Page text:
Spencer, in her depiction of Minny’s also-reluctant eventual participation, reaches heights that are equal to Davis’s, but that flow with comedy as well. She will be the most memorable thing about this film, perfectly playing a character whose big personality and abundance of truly hilarious dialogue could have put her over the top. Spencer is too good for that. Her Minny is the character you never want to turn away from, whose treatment feels the most harsh in an already cruel world, whose stiff upper lip and wit never seems forced, and whose moment of glorious, glorious triumph will enter the pantheon of Great Moments in Film Revenge.
This description so far only touches the surface of the amount of story told, as this is a film in which A Lot of Stuff Happens. Discussions of the novel (which I have not read, which was written by a white woman) and of the film (adapted by a white man) before its release have brought up very relevant points about problematic aspects of this approach to telling a story of the civil rights movement. In the film, there are moments when the complicated subject of white privilege in this era seems to boil down to the equivalent of Mean Girl syndrome, focusing on characters who totally would act better if, you know, it wasn’t social suicide, and who are depicted as less culpable for their behaviors and beliefs than the outwardly-nastier social queen bees they follow. I understand that this type of pressure does contribute mightily to stagnation in fights for equality, and that a two-hour dramedy can’t address all nuances of the civil rights movement, but it’s not a tone to ignore in discussing the film, either. Heaping so much of the drama onto the inarguably deplorable Hilly and being so careful to show the waves of guilt felt by nearly every other woman in her social circle skews and simplifies a truly fucked-up system of social beliefs that has not disappeared in our society and that bears strong similarities to other, still-okay-to-shout-from-the-rafters persecution of certain groups today.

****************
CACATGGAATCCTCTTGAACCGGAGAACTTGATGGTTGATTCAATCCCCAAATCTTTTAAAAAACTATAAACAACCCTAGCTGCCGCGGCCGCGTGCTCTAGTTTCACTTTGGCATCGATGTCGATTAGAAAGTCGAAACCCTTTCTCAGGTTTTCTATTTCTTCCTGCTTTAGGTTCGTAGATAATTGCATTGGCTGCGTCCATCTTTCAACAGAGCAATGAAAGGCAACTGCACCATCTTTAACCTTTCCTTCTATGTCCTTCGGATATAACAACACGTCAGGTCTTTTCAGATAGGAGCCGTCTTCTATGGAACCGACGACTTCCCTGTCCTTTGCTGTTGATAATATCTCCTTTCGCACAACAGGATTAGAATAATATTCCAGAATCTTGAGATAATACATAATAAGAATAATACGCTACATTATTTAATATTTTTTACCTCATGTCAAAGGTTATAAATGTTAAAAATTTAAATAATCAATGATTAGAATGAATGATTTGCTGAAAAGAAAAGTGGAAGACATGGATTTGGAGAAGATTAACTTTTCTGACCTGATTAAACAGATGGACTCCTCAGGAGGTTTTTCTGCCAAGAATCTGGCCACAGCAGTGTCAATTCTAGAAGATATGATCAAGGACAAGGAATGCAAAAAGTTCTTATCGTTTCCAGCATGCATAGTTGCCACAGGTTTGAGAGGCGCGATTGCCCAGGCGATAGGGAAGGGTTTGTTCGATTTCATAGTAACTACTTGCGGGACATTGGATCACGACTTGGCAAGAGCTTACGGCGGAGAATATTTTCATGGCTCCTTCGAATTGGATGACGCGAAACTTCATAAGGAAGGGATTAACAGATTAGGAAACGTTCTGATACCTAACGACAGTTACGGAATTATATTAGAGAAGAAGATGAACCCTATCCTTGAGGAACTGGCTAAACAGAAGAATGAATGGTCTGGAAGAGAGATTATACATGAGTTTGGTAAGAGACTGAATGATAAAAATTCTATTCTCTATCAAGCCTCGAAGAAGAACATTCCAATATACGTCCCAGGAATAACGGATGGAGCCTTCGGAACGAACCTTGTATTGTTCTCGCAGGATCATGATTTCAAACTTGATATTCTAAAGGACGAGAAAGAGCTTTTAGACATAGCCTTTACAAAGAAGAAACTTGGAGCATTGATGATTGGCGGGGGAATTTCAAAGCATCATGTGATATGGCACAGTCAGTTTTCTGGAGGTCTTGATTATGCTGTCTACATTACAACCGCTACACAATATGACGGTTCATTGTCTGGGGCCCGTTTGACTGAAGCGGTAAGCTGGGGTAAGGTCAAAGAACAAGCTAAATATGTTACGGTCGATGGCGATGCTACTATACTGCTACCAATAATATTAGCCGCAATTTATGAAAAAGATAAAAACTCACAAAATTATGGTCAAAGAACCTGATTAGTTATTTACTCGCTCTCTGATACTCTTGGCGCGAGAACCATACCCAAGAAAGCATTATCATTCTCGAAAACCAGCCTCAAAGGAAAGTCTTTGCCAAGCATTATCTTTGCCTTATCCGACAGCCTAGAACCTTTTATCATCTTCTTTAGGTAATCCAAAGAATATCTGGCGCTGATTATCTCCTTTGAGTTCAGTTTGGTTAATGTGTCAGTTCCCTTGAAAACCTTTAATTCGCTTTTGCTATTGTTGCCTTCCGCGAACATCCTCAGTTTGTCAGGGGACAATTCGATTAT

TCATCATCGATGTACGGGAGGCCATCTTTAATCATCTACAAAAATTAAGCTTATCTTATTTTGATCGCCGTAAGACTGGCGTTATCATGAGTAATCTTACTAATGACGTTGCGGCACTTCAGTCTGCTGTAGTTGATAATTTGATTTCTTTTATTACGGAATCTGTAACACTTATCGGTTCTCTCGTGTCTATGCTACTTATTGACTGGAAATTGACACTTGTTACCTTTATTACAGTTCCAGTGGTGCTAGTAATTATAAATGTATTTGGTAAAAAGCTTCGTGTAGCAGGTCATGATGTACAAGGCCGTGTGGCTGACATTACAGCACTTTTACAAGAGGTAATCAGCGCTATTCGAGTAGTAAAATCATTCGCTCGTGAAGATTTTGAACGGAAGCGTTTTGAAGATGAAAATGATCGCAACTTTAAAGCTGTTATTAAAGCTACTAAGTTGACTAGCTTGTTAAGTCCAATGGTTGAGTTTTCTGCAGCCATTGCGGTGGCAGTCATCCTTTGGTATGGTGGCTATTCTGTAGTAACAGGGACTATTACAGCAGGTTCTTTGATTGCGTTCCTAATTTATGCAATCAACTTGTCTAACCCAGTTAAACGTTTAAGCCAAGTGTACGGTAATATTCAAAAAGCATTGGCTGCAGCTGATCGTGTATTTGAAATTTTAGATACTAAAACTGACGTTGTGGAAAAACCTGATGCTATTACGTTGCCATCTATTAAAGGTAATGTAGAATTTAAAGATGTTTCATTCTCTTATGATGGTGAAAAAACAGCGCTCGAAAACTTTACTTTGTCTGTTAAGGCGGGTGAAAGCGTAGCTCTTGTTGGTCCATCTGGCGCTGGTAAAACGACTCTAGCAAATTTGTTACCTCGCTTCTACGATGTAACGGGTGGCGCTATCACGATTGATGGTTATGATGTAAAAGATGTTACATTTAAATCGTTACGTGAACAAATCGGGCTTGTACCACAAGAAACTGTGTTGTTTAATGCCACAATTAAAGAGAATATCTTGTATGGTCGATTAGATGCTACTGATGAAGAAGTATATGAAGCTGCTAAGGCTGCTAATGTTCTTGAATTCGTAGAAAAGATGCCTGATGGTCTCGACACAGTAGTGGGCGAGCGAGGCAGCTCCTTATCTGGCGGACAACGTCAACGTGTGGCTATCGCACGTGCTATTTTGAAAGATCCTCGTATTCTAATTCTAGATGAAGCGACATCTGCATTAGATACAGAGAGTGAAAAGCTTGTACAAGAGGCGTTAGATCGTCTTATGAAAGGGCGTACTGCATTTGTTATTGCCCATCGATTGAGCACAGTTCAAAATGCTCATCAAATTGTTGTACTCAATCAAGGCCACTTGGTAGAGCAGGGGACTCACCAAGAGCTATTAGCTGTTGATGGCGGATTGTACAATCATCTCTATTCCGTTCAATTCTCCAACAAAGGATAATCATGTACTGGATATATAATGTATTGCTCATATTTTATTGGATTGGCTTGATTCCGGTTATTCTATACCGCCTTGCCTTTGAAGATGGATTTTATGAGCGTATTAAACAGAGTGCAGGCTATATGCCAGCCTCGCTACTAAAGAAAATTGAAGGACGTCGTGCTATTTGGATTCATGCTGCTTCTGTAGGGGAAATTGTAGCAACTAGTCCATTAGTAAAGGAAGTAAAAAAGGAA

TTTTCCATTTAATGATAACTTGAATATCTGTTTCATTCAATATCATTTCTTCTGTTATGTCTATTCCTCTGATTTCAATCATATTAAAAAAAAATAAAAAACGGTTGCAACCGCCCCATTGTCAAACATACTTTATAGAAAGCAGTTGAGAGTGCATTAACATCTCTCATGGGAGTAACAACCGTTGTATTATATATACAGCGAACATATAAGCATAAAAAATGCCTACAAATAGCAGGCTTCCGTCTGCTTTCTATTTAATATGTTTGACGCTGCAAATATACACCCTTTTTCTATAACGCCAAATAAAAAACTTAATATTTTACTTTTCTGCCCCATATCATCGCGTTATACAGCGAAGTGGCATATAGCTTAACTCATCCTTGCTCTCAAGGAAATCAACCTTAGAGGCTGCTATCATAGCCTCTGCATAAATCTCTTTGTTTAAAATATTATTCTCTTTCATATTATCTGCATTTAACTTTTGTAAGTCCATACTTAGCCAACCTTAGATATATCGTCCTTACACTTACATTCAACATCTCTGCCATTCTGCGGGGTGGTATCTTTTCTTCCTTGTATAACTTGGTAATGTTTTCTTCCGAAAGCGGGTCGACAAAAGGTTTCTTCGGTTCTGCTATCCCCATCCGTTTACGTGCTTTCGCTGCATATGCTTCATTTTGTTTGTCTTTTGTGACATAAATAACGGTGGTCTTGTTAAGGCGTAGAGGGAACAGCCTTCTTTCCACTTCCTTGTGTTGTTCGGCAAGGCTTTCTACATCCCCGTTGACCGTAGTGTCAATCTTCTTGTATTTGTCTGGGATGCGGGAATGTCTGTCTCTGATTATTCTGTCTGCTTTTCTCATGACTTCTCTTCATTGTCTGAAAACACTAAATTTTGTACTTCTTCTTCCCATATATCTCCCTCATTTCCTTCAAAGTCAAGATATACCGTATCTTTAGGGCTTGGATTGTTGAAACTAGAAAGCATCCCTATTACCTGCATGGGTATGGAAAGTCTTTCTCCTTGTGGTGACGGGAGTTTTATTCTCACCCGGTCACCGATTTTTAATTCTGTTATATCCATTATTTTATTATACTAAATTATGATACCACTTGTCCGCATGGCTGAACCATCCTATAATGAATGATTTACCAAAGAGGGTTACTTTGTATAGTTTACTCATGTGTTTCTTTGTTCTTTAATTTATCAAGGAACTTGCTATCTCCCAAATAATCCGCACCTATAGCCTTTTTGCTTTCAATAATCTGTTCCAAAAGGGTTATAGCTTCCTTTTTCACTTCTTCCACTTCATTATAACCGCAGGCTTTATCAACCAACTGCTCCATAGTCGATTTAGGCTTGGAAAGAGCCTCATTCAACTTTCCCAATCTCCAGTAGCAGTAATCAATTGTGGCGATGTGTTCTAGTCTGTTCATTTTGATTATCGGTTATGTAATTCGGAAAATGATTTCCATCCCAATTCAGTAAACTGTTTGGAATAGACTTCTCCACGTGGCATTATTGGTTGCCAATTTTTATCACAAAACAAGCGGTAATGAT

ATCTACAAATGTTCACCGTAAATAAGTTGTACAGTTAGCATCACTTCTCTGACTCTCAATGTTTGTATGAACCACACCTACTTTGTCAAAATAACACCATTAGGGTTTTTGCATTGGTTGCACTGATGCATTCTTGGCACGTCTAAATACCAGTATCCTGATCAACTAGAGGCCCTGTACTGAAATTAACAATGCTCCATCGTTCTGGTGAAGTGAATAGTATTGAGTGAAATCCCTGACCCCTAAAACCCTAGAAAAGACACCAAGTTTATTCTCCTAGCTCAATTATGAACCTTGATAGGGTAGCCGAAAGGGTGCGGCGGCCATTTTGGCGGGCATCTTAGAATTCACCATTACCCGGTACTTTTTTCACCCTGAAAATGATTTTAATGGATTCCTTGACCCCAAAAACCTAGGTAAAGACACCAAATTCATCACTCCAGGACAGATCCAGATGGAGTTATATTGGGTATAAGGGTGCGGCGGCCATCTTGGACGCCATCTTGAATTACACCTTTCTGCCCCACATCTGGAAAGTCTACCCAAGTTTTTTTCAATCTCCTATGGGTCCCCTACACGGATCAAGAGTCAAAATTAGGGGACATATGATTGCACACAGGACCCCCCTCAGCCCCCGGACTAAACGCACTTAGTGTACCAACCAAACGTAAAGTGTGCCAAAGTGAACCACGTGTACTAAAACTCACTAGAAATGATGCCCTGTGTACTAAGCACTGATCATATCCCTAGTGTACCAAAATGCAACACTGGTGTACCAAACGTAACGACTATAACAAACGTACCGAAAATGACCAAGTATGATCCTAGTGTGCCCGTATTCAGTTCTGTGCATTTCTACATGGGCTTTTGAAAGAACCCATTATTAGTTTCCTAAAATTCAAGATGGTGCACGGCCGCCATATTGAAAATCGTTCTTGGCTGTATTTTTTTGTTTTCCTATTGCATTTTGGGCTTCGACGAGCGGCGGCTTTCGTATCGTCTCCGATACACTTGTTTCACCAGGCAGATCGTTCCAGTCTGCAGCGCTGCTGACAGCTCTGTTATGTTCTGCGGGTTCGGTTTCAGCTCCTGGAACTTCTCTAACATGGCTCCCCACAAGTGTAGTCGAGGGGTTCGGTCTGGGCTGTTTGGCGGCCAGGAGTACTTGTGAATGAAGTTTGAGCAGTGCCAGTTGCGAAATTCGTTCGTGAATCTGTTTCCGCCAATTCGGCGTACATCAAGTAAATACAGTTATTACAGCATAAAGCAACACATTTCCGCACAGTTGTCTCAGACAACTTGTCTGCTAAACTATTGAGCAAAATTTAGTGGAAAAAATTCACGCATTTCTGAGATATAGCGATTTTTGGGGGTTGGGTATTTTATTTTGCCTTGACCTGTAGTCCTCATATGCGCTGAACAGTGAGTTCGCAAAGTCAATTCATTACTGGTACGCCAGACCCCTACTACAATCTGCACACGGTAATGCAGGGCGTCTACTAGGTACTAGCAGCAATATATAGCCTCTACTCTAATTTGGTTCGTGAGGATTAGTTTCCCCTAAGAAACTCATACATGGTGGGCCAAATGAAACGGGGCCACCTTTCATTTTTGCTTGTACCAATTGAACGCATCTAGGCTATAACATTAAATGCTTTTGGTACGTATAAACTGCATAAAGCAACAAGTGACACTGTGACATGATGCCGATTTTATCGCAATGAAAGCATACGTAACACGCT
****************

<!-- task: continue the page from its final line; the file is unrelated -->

Even if the film had managed to somehow avoid all of the pitfalls inherent in telling a story about the experiences and struggles of one group of people from the perspective of a more privileged one (both in terms of the filmmakers and the characters within the film), it would have other flaws. Flashbacks to Skeeter’s childhood and adolescence tumble from sentimental into cringe-worthy schmaltz; a detour into a potential love interest for her screams “this had to have been important in the book, or why bother?”; the third-act rhythm makes the final scene seem somehow like it shouldn’t quite be the final scene; an image of a desperate toddler banging on a window will lose its intended tragedy to giggles from those of us who have seen the end of The Graduate. These are nitpicks, but many times nitpicks contribute to what separates the films we consider great from the ones we consider only good. That’s where I’m left with The Help.
I do find it a joy, in profound, true use of that word, to watch those too-rare films like this one, that showcase a depth chart’s worth of impeccable female actors, focusing on their relationships with each other, their surroundings, and their places in society, and acting as if it is—gasp!—normal to do so, and—dare I say it?—entertaining as well. I did enjoy very much watching this film, which is extremely funny in moments it wants to be and effectively touching in others. It is that rare film with many glaring flaws that I still want to be a hit, that I still hope wins awards (for Davis and Spencer), that I know I will watch again. Its sheer momentum and dazzling display of acting skill made watching it a great experience, even if my brain wants to cower from unpacking all of the implications hiding within its approach to its themes. So, in the end, after all this talk, am I recommending you see it for yourself? Yes, I emphatically am.
Final Grade: B